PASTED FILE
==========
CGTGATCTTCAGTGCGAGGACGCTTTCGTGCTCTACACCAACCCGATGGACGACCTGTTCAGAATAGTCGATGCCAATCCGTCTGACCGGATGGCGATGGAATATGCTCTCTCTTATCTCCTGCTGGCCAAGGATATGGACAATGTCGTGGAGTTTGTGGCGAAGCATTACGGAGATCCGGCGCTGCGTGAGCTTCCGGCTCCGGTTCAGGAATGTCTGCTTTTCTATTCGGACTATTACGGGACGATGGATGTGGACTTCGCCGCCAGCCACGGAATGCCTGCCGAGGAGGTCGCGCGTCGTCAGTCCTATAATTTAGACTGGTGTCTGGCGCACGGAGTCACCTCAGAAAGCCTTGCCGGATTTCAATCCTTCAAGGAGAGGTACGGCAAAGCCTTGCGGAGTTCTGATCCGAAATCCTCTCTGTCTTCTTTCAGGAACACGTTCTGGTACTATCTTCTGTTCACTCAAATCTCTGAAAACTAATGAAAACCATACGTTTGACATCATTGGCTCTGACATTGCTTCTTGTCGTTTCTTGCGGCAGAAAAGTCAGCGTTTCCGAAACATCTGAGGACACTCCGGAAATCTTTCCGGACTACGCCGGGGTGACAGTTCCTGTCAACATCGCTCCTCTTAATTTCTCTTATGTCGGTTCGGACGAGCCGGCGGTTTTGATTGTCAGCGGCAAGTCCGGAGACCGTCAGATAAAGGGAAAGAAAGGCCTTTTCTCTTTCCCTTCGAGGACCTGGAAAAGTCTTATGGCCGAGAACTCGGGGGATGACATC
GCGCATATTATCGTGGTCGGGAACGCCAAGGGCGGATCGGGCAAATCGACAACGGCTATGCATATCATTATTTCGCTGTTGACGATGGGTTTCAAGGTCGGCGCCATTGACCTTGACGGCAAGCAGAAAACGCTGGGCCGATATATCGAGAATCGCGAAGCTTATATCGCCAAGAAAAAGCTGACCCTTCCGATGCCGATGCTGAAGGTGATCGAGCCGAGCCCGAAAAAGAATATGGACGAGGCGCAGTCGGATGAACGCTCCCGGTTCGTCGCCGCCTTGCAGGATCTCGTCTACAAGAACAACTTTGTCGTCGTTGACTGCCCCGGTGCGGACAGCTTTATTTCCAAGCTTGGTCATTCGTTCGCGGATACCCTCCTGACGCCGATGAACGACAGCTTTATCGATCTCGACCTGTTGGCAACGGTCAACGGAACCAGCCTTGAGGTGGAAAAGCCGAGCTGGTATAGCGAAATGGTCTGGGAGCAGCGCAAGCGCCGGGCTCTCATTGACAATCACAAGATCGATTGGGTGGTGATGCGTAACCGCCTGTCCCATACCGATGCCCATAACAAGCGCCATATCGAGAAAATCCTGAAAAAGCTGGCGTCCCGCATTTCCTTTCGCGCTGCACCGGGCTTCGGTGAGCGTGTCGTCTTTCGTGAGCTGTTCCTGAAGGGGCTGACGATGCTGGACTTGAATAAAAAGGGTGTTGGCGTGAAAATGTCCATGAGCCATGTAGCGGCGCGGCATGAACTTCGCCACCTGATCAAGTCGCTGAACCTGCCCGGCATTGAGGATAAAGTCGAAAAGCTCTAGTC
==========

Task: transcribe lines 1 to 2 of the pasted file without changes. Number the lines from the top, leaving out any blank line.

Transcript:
CGTGATCTTCAGTGCGAGGACGCTTTCGTGCTCTACACCAACCCGATGGACGACCTGTTCAGAATAGTCGATGCCAATCCGTCTGACCGGATGGCGATGGAATATGCTCTCTCTTATCTCCTGCTGGCCAAGGATATGGACAATGTCGTGGAGTTTGTGGCGAAGCATTACGGAGATCCGGCGCTGCGTGAGCTTCCGGCTCCGGTTCAGGAATGTCTGCTTTTCTATTCGGACTATTACGGGACGATGGATGTGGACTTCGCCGCCAGCCACGGAATGCCTGCCGAGGAGGTCGCGCGTCGTCAGTCCTATAATTTAGACTGGTGTCTGGCGCACGGAGTCACCTCAGAAAGCCTTGCCGGATTTCAATCCTTCAAGGAGAGGTACGGCAAAGCCTTGCGGAGTTCTGATCCGAAATCCTCTCTGTCTTCTTTCAGGAACACGTTCTGGTACTATCTTCTGTTCACTCAAATCTCTGAAAACTAATGAAAACCATACGTTTGACATCATTGGCTCTGACATTGCTTCTTGTCGTTTCTTGCGGCAGAAAAGTCAGCGTTTCCGAAACATCTGAGGACACTCCGGAAATCTTTCCGGACTACGCCGGGGTGACAGTTCCTGTCAACATCGCTCCTCTTAATTTCTCTTATGTCGGTTCGGACGAGCCGGCGGTTTTGATTGTCAGCGGCAAGTCCGGAGACCGTCAGATAAAGGGAAAGAAAGGCCTTTTCTCTTTCCCTTCGAGGACCTGGAAAAGTCTTATGGCCGAGAACTCGGGGGATGACATC
GCGCATATTATCGTGGTCGGGAACGCCAAGGGCGGATCGGGCAAATCGACAACGGCTATGCATATCATTATTTCGCTGTTGACGATGGGTTTCAAGGTCGGCGCCATTGACCTTGACGGCAAGCAGAAAACGCTGGGCCGATATATCGAGAATCGCGAAGCTTATATCGCCAAGAAAAAGCTGACCCTTCCGATGCCGATGCTGAAGGTGATCGAGCCGAGCCCGAAAAAGAATATGGACGAGGCGCAGTCGGATGAACGCTCCCGGTTCGTCGCCGCCTTGCAGGATCTCGTCTACAAGAACAACTTTGTCGTCGTTGACTGCCCCGGTGCGGACAGCTTTATTTCCAAGCTTGGTCATTCGTTCGCGGATACCCTCCTGACGCCGATGAACGACAGCTTTATCGATCTCGACCTGTTGGCAACGGTCAACGGAACCAGCCTTGAGGTGGAAAAGCCGAGCTGGTATAGCGAAATGGTCTGGGAGCAGCGCAAGCGCCGGGCTCTCATTGACAATCACAAGATCGATTGGGTGGTGATGCGTAACCGCCTGTCCCATACCGATGCCCATAACAAGCGCCATATCGAGAAAATCCTGAAAAAGCTGGCGTCCCGCATTTCCTTTCGCGCTGCACCGGGCTTCGGTGAGCGTGTCGTCTTTCGTGAGCTGTTCCTGAAGGGGCTGACGATGCTGGACTTGAATAAAAAGGGTGTTGGCGTGAAAATGTCCATGAGCCATGTAGCGGCGCGGCATGAACTTCGCCACCTGATCAAGTCGCTGAACCTGCCCGGCATTGAGGATAAAGTCGAAAAGCTCTAGTC